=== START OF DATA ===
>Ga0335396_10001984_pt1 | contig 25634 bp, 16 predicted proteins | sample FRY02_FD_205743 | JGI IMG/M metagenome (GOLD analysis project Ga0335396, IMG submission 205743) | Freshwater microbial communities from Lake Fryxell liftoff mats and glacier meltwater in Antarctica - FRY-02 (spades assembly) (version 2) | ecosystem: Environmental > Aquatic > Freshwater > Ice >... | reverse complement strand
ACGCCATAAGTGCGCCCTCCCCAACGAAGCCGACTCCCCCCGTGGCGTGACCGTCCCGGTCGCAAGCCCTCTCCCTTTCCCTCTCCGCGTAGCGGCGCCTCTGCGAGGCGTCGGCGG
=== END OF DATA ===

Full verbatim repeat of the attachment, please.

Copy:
>Ga0335396_10001984_pt1 | contig 25634 bp, 16 predicted proteins | sample FRY02_FD_205743 | JGI IMG/M metagenome (GOLD analysis project Ga0335396, IMG submission 205743) | Freshwater microbial communities from Lake Fryxell liftoff mats and glacier meltwater in Antarctica - FRY-02 (spades assembly) (version 2) | ecosystem: Environmental > Aquatic > Freshwater > Ice >... | reverse complement strand
ACGCCATAAGTGCGCCCTCCCCAACGAAGCCGACTCCCCCCGTGGCGTGACCGTCCCGGTCGCAAGCCCTCTCCCTTTCCCTCTCCGCGTAGCGGCGCCTCTGCGAGGCGTCGGCGG